Monday, June 26, 2017

Speaking the Same Language

The transition can be tricky.

Saturday was a practically perfect last day at the beach. Blue skies, clouds of every type and temperatures that never felt unpleasantly hot would have been sufficient to ensure a good time but when you add in an ocean temperature of 67 degrees, well, it was almost like someone ordered up a fabulous finish to my week.

And while it was a two nap-day (I make no excuses), we managed a nice long walk in the morning and an hour in the ocean at low tide before deciding that what we needed was to move camp (one umbrella, two chairs) to the water's edge and finish out the day there admiring the bands of ocean colors: olive, aquamarine, sea green and dark blue.

In the laid back spirit of the day, we went no further for dinner than the local raw bar where I decimated a half dozen blue crabs while we eavesdropped on the two guys next to us, one of whom seemed bent on establishing his drinking cred.

This is what happens to me, man. With three Long Island ice teas, I'm out and with four, I'm speaking another language.

Hmm, seems like it should be the other way around.

For the first time in the many decades I've been vacationing at the beach, I got up at the crack of dawn (7:05) Sunday so that I could take my walk on the beach before having to check out at 10 a.m. Who knew there would be so many people out walking and fishing at that hour?

It's always sad closing up the cottage and knowing it'll be another year before I'm back in it. Sure, I'll be back at the beach in July, but not in this magical space. It's like a friend noted as we luxuriated in our beach afternoon, "It's hard to accept that all this goes on when we're not here to experience it."

The drive home Sunday was pleasant enough - it should be noted that while I stopped at Granby Farm Market, I did not bother to stop at Gale Force Guns - with my favorite beach radio station entertaining me with bands like the Secret Sisters and their gorgeous harmonies on "He's Fine."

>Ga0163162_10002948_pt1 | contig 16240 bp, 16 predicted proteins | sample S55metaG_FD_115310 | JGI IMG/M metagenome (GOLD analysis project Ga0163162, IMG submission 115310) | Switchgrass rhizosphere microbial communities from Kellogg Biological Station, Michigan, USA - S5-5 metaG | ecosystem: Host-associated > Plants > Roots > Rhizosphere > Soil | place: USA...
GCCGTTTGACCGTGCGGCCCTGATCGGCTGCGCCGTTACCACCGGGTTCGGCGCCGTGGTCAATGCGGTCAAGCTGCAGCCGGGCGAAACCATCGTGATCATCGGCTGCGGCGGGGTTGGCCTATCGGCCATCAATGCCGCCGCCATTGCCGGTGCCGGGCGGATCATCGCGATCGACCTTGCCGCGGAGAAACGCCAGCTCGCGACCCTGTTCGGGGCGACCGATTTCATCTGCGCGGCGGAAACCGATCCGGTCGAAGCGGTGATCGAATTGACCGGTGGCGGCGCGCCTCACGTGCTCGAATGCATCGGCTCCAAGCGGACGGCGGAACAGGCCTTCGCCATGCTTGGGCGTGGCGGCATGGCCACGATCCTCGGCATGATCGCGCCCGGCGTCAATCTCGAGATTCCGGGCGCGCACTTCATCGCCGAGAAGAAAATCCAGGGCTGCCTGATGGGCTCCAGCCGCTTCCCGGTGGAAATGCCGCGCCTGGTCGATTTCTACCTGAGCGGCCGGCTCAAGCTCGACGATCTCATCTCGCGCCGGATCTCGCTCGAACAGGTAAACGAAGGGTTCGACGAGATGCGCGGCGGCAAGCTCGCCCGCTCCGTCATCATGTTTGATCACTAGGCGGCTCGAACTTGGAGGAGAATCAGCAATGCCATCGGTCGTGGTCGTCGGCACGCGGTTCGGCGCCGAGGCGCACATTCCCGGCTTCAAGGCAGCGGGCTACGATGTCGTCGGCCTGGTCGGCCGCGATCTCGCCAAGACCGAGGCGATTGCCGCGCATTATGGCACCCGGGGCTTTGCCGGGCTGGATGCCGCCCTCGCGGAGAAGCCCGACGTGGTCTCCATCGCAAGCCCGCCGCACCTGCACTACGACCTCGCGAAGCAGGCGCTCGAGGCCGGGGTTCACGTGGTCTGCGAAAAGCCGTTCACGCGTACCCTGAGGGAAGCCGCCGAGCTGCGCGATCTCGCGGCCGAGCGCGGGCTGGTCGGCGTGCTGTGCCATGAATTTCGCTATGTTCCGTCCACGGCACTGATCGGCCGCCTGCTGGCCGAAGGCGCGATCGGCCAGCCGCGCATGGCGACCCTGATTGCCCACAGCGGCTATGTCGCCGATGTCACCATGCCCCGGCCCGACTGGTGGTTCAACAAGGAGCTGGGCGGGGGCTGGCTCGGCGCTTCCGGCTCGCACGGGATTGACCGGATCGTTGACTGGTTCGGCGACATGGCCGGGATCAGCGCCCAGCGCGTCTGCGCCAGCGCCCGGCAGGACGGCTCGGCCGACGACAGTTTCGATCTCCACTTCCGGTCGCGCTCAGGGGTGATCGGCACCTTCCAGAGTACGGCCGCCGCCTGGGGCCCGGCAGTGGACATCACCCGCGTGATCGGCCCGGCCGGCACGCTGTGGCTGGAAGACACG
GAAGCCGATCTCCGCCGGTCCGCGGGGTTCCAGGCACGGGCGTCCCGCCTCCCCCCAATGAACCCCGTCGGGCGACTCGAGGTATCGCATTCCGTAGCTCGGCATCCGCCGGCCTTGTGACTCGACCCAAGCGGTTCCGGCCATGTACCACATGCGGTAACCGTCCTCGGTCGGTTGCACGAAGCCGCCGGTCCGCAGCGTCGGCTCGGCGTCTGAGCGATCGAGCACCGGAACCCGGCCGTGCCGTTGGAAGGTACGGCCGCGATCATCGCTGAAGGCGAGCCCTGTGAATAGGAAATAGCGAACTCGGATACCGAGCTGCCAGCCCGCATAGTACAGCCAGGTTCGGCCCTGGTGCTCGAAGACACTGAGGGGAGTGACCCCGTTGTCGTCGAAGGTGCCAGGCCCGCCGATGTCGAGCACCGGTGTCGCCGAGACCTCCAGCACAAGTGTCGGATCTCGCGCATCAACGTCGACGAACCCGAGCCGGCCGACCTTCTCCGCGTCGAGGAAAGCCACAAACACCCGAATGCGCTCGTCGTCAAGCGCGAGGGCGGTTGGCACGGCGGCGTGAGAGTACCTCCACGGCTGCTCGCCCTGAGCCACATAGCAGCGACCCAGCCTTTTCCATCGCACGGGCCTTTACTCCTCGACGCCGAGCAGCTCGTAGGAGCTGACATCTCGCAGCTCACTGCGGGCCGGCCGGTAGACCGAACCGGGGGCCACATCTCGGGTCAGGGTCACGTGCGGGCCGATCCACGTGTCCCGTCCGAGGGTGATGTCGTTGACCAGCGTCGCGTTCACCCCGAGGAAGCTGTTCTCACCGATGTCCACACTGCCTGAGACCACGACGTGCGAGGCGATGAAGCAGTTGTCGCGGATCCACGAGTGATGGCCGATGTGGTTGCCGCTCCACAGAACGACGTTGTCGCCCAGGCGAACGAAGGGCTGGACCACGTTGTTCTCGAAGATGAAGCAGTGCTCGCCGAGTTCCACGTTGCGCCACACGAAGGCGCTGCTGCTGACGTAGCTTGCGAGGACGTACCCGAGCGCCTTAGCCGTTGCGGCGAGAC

The problem with being ripped from the beach and set down in the city is that nothing can replace the sound of waves 24/7. I'm a city girl and I love my apartment, my neighborhood and my town, but I go through some fierce beach withdrawal when I first get home.

To the rescue was a fellow beach lover (or should I say beach convert?) who showed up with a bottle of Nero d'Avola and a desire for conversation.

We ambled over to Saison Market for dinner - fried chicken, Bibb lettuce salad - where the patio was full and I ran into a couple of favorite beer geeks waiting for their fried chicken dinners (it was Sunday night).

We settled at a high table to admire and dissect the Virginia map on the wall until our meal came, drinking Eden Imperial 11 Rose, easily the funkiest (as in barnyard, like a good stinky cheese) tasting and most tannic cider I've had. That it was served to us by a woman named Eden was icing on the cake.

Although nothing replaces the sounds and sights of the ocean, we made do quite well on my balcony, where a steady breeze ruffled the nearby treetops and the music inspired observations about guitars and guitar collecting from the bearer of the Nero d'Avola, who also claimed to have conjured up the unusually pleasant weather to welcome me home.

If I had to come back to the city, I couldn't have asked for a better reentry evening. Seems that transitions aren't so tough with the right welcoming committee.


  1. did well!


  2. Didn't you tell me that the beach isn't a bad place to look? Got lucky this year...

  3. sometimes luck is all one needs..


  4. No, I think besides luck one also needs someone who is open to what a person like me brings to the table and most people can't see it. You're the exception, cw!

  5. ...and a nice smile.

  6. Thank you, cw! Walking down Broad Street today, a guy said, "I like your legs!" and then, "I like all of you, but I really like your legs!" and that doesn't begin to compete with you saying I have a nice smile! Much appreciated, friend!